HUD plans fight against lead paint


Young children risk lead poisoning in about 3.8 million U.S. homes that contain peeling lead-based paint or high levels of hazardous lead-paint dust, according to a new national survey.

In a report prepared for Congress, Housing and Urban Development Secretary Jack Kemp gives the highest estimate yet of the number of American homes contaminated by lead-based paint, and he outlines a national plan to fight lead poisoning in privately owned housing.

The plan, requested by Congress three years ago, proposes offering financial assistance to lower-income families with children living in homes where lead-based paint is a health hazard.

"We must ensure that low-income families with children have access to public information and financial assistance -- to help them protect their children from the hazards posed by lead-based paint," Kemp said in a statement yesterday.

Such federal assistance could help in Baltimore and Maryland, where city and state officials say they lack the resources to eradicate a persistent and widespread health problem. There were 544 cases of lead poisoning last year in Maryland, 503 of them in Baltimore, according to the state Department of the Environment.

More than 500,000 housing units in Maryland, 200,000 of them in Baltimore, were built before 1950 and are believed to contain lead paint, state officials say.

The HUD report gives few details on funding, saying they will be disclosed next month, when President Bush presents the federal budget for fiscal 1992.

The report says a nationwide survey commissioned by HUD found that about 57.4 million homes, or 74 percent of all housing units built before 1980, have lead-based paint somewhere in them. The survey estimates that 9.9 million of those homes are occupied by children under the age of 7, those most vulnerable to lead poisoning.

Previous estimates, made two years ago by the federal Agency for Toxic Substances and Disease Registry, had said that more than 40 million U.S. homes contain lead paint, and nearly 2 million of them had deteriorating paint.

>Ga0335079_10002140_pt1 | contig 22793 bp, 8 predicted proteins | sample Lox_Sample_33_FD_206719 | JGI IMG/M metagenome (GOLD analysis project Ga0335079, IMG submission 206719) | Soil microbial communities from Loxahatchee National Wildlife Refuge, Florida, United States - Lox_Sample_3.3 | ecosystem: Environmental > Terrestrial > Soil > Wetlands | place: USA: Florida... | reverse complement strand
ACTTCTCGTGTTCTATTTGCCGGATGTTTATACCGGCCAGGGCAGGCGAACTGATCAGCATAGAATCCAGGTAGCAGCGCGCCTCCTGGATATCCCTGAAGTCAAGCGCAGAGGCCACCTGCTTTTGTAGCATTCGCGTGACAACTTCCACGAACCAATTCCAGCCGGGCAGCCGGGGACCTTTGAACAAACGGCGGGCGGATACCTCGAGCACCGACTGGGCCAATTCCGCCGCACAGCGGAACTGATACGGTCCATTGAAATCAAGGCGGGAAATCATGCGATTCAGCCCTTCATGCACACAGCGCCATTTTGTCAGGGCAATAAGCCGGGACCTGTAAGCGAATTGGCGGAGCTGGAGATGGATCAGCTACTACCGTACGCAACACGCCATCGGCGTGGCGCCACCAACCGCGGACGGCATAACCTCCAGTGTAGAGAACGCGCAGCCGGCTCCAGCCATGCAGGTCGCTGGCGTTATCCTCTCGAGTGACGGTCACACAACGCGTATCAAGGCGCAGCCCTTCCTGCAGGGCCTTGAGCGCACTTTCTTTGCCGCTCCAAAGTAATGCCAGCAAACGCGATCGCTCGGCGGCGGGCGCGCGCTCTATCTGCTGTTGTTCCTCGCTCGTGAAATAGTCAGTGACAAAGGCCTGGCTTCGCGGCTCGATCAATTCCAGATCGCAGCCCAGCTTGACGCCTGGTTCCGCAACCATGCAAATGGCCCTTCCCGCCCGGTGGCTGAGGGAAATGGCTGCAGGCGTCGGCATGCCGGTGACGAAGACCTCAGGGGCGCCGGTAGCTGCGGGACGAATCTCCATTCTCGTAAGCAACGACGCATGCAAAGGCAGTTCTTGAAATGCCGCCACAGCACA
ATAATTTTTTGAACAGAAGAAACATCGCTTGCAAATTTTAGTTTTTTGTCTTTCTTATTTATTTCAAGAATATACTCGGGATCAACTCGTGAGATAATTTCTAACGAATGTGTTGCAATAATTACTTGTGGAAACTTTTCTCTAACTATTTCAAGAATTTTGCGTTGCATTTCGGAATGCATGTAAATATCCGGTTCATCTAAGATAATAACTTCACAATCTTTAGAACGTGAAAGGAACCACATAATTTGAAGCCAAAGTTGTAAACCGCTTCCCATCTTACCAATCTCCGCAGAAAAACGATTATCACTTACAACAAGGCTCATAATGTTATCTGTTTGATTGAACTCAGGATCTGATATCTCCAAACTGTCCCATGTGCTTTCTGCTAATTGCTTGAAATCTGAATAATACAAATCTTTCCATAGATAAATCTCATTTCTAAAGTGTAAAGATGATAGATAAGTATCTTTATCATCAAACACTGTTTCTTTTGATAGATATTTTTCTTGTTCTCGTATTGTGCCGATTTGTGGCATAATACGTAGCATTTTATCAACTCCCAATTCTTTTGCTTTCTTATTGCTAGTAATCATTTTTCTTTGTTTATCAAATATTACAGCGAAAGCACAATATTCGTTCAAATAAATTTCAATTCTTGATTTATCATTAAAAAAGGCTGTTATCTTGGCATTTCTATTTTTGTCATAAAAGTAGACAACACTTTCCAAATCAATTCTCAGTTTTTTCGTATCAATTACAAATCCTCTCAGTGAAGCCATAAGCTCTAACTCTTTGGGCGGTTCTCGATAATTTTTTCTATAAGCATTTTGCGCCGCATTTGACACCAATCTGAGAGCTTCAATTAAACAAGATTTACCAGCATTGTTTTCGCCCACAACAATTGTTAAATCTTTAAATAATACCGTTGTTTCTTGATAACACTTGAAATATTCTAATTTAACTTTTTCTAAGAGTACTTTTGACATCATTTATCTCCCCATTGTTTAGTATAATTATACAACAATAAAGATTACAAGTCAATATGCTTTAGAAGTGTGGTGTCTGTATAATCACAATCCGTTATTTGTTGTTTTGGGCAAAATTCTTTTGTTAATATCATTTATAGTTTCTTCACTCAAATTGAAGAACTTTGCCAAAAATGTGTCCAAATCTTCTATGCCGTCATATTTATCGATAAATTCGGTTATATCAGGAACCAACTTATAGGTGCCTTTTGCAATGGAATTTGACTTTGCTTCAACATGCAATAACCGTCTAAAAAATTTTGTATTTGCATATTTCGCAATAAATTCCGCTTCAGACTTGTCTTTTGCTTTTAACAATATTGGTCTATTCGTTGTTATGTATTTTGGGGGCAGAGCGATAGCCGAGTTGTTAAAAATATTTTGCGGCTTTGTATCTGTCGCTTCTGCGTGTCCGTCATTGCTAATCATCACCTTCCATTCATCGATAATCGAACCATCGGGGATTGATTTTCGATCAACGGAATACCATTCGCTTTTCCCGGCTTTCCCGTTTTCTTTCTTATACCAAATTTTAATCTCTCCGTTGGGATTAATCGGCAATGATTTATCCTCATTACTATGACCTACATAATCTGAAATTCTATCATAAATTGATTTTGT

Lead poisoning can lead to mental retardation and other health problems, but even low-level exposures from ingesting lead-based paint flakes or dust can lower young children's intelligence and impair their learning ability.

Although lead paint is in most older homes, the HUD report says that "it seems clear that lead-based paint abatement has not been a major concern for private citizens or for the state and local governments that have primary responsibility for regulating housing conditions in the United States."

Only two states -- Maryland and Massachusetts -- have comprehensive lead-paint abatement programs, the report notes.

The plan proposes a coordinated federal effort, involving HUD, the Environmental Protection Agency, the Department of Health and Human Services and the Consumer Products Safety Commission.

It calls for a increased efforts to educate the public about the risks of lead-based paint, and it proposes more research to identify effective and less costly methods of testing for and abating lead paint and dust.

The report was welcomed by health advocates, one of whom charged that HUD has compiled "an atrocious record of inaction" on lead paint over the last two decades.

Don Ryan, executive director of the Alliance to Prevent Childhood Lead Poisoning, a Washington-based coalition of health, environmental and housing groups, said HUD has acted only in response to prodding from Congress and the courts.

But with this report, he said, "they do seem to acknowledge the problem here, and now it's a question of whether they will follow it up with responsible action and money."

The national survey found that half of the homes with deteriorating lead paint were occupied by families whose incomes were below the median of $30,000. The HUD report proposes offering financial assistance to low- and moderate-income homeowners or to landlords who lease to such families.

The HUD report estimates that removing or covering up deteriorating lead paint costs anywhere from $5,500 to $7,700 per home. Abatements in Maryland have cost even more, $8,000 to $15,000 for a three-bedroom rowhouse.

The plan calls for covering the costs of testing for lead paint, and it would require "to the extent practical" that all recipients have their blood tested for lead poisoning. But administration of the program would be left to local governments, the report says.

HUD has been involved in a $6 million demonstration project in seven cities, including Baltimore, where various abatement techniques were tested in older private housing to learn about their costs and effectiveness.

HUD also has been working on a plan for eradicating lead-paint hazards from public and federally subsidized housing. Earlier this year, HUD issued new more stringent guidelines for removing or encapsulating lead paint in public housing, and $2.5 billion was allocated in fiscal 1990 for abatements as part of public housing modernization.

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